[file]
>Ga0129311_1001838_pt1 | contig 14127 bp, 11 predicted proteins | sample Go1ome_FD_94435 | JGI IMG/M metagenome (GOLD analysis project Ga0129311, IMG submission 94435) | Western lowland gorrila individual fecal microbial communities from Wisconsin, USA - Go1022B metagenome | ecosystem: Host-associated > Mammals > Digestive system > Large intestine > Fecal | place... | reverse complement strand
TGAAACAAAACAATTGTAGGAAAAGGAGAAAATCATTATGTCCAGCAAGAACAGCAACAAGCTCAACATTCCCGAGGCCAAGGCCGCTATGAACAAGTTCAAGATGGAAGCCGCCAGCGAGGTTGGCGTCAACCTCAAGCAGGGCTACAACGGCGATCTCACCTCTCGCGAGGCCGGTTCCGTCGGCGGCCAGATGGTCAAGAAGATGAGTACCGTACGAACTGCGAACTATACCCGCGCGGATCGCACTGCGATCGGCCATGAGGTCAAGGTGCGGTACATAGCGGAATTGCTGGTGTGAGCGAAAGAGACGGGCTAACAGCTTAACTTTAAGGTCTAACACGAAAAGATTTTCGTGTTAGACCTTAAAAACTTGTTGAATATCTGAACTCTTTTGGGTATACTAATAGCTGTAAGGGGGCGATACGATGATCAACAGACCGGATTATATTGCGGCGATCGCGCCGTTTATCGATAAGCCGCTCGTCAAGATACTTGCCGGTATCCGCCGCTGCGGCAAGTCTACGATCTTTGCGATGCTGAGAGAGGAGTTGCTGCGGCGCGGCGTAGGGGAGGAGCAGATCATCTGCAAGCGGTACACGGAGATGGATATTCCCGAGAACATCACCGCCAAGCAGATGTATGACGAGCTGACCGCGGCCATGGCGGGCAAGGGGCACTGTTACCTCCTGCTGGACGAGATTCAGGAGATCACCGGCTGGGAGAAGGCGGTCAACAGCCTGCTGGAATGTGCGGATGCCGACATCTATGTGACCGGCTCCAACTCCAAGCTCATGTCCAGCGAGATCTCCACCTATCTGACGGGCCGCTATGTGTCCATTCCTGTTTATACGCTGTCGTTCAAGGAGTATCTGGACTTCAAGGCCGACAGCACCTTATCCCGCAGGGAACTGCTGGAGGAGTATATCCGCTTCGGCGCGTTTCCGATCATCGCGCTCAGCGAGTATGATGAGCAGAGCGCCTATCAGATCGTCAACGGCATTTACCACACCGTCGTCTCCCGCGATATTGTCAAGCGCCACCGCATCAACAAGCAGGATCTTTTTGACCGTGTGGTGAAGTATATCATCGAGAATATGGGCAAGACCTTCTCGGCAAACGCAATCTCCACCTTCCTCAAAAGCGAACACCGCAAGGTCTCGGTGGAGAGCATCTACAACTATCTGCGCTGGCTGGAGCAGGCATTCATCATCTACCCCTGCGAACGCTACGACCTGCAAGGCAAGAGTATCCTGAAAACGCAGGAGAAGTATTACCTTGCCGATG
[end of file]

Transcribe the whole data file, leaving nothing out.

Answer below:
>Ga0129311_1001838_pt1 | contig 14127 bp, 11 predicted proteins | sample Go1ome_FD_94435 | JGI IMG/M metagenome (GOLD analysis project Ga0129311, IMG submission 94435) | Western lowland gorrila individual fecal microbial communities from Wisconsin, USA - Go1022B metagenome | ecosystem: Host-associated > Mammals > Digestive system > Large intestine > Fecal | place... | reverse complement strand
TGAAACAAAACAATTGTAGGAAAAGGAGAAAATCATTATGTCCAGCAAGAACAGCAACAAGCTCAACATTCCCGAGGCCAAGGCCGCTATGAACAAGTTCAAGATGGAAGCCGCCAGCGAGGTTGGCGTCAACCTCAAGCAGGGCTACAACGGCGATCTCACCTCTCGCGAGGCCGGTTCCGTCGGCGGCCAGATGGTCAAGAAGATGAGTACCGTACGAACTGCGAACTATACCCGCGCGGATCGCACTGCGATCGGCCATGAGGTCAAGGTGCGGTACATAGCGGAATTGCTGGTGTGAGCGAAAGAGACGGGCTAACAGCTTAACTTTAAGGTCTAACACGAAAAGATTTTCGTGTTAGACCTTAAAAACTTGTTGAATATCTGAACTCTTTTGGGTATACTAATAGCTGTAAGGGGGCGATACGATGATCAACAGACCGGATTATATTGCGGCGATCGCGCCGTTTATCGATAAGCCGCTCGTCAAGATACTTGCCGGTATCCGCCGCTGCGGCAAGTCTACGATCTTTGCGATGCTGAGAGAGGAGTTGCTGCGGCGCGGCGTAGGGGAGGAGCAGATCATCTGCAAGCGGTACACGGAGATGGATATTCCCGAGAACATCACCGCCAAGCAGATGTATGACGAGCTGACCGCGGCCATGGCGGGCAAGGGGCACTGTTACCTCCTGCTGGACGAGATTCAGGAGATCACCGGCTGGGAGAAGGCGGTCAACAGCCTGCTGGAATGTGCGGATGCCGACATCTATGTGACCGGCTCCAACTCCAAGCTCATGTCCAGCGAGATCTCCACCTATCTGACGGGCCGCTATGTGTCCATTCCTGTTTATACGCTGTCGTTCAAGGAGTATCTGGACTTCAAGGCCGACAGCACCTTATCCCGCAGGGAACTGCTGGAGGAGTATATCCGCTTCGGCGCGTTTCCGATCATCGCGCTCAGCGAGTATGATGAGCAGAGCGCCTATCAGATCGTCAACGGCATTTACCACACCGTCGTCTCCCGCGATATTGTCAAGCGCCACCGCATCAACAAGCAGGATCTTTTTGACCGTGTGGTGAAGTATATCATCGAGAATATGGGCAAGACCTTCTCGGCAAACGCAATCTCCACCTTCCTCAAAAGCGAACACCGCAAGGTCTCGGTGGAGAGCATCTACAACTATCTGCGCTGGCTGGAGCAGGCATTCATCATCTACCCCTGCGAACGCTACGACCTGCAAGGCAAGAGTATCCTGAAAACGCAGGAGAAGTATTACCTTGCCGATG